By Circles Robinson
HAVANA TIMES — The Venezuelan state oil company PDVSA is poised to see if three can be the charm as it begins to drill an offshore well off the coast of far western Cuba.
Previous attempts by Spanish and Malaysian companies came up dry.
Cuban and United States geologists believe that over five billion of barrels of oil are buried in Cuban waters, but striking the ideal find can only be done at over US $100 million a try.
PDVSA has taken over the lease on Scarabeo 9, the Chinese built, US $750 million Italian conglomerate drilling rig, with hopes of striking a major find that would boost the dependent Cuban economy in a big way.
EFE news agency quoted Venezuelan Oil Minister Rafael Ramirez as saying the deepwater exploration will begin soon after taking possession of Scarabeo in the coming days.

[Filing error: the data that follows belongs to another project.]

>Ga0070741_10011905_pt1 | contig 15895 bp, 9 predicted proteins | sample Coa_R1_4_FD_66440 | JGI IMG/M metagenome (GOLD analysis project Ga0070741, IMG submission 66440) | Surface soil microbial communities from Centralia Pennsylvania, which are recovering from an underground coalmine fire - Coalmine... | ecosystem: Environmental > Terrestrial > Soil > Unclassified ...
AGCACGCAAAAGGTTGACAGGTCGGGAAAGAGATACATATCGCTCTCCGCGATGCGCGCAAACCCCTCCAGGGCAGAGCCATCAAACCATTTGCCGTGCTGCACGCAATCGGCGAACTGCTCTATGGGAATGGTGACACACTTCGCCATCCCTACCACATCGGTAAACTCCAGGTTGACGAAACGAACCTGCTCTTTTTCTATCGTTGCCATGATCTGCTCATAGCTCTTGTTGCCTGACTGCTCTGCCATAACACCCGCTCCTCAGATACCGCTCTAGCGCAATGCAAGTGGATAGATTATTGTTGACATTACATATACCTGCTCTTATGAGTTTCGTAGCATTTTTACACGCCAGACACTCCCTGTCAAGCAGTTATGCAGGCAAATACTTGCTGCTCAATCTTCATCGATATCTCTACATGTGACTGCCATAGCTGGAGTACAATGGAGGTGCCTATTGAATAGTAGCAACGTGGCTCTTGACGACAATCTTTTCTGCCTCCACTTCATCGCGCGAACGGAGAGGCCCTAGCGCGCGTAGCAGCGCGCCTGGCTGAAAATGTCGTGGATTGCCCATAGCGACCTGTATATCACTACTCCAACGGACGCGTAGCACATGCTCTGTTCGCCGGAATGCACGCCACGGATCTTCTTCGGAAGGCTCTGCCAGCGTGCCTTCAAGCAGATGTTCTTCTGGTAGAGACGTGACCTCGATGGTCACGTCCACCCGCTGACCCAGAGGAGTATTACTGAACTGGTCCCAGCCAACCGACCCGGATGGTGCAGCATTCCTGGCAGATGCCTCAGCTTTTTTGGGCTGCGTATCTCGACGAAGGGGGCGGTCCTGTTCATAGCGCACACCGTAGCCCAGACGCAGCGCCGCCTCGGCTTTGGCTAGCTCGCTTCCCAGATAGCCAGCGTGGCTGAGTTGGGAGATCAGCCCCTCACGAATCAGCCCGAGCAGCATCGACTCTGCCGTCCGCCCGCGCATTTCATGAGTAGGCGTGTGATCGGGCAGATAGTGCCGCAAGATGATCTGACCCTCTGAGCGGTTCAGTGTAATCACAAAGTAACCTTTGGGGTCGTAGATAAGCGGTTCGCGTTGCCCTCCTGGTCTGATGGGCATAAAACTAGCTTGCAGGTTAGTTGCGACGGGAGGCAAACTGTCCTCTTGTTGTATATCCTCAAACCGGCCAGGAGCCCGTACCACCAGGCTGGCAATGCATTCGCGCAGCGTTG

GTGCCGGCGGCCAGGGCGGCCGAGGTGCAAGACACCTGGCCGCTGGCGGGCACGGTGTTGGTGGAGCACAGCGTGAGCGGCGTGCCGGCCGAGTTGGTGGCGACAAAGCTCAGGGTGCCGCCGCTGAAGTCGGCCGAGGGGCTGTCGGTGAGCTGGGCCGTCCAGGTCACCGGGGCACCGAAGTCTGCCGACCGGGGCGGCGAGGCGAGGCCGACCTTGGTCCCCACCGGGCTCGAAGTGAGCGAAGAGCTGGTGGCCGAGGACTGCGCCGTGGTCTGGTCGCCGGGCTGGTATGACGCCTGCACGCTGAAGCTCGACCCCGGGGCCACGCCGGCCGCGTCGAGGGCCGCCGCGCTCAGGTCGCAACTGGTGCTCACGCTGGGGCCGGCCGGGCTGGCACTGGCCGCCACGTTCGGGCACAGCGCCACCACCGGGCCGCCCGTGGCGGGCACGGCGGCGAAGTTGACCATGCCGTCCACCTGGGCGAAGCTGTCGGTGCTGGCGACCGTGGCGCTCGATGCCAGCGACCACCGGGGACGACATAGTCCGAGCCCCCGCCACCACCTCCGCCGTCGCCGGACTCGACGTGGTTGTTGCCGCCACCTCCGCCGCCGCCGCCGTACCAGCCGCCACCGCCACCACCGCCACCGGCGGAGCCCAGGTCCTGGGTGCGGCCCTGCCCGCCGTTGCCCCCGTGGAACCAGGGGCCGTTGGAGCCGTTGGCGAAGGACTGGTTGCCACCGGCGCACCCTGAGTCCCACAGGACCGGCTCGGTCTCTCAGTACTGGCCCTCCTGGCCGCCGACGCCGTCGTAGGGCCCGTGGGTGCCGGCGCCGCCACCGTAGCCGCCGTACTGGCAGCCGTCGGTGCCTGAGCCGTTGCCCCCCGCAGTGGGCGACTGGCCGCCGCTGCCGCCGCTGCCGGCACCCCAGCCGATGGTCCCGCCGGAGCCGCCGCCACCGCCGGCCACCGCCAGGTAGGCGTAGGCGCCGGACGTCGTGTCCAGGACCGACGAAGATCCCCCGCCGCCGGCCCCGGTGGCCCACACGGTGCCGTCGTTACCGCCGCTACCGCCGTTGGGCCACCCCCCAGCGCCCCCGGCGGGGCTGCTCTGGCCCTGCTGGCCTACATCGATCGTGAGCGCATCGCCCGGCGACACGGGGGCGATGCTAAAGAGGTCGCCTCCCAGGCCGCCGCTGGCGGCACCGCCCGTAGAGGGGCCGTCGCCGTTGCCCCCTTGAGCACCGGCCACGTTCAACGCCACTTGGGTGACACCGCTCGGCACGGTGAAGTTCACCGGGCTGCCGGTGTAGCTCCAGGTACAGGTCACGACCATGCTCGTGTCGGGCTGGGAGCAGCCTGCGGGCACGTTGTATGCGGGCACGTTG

The first dry well was drilled by Repsol, which then decided to cancel two other planned wells. The second exploration was carried out jointly by Malaysia’s PC Gulf and Russia’s Gazpromneft, which failed to find significant quantities of gas and petroleum.
Cuba has divided its Exclusive Economic Zone in the Gulf of Mexico into 59 blocks. A total of 22 foreign oil companies have contracts to try their luck at drilling.
Venezuela is Cuba’s leading trade partner and its president, Hugo Chavez, the island government’s top political ally.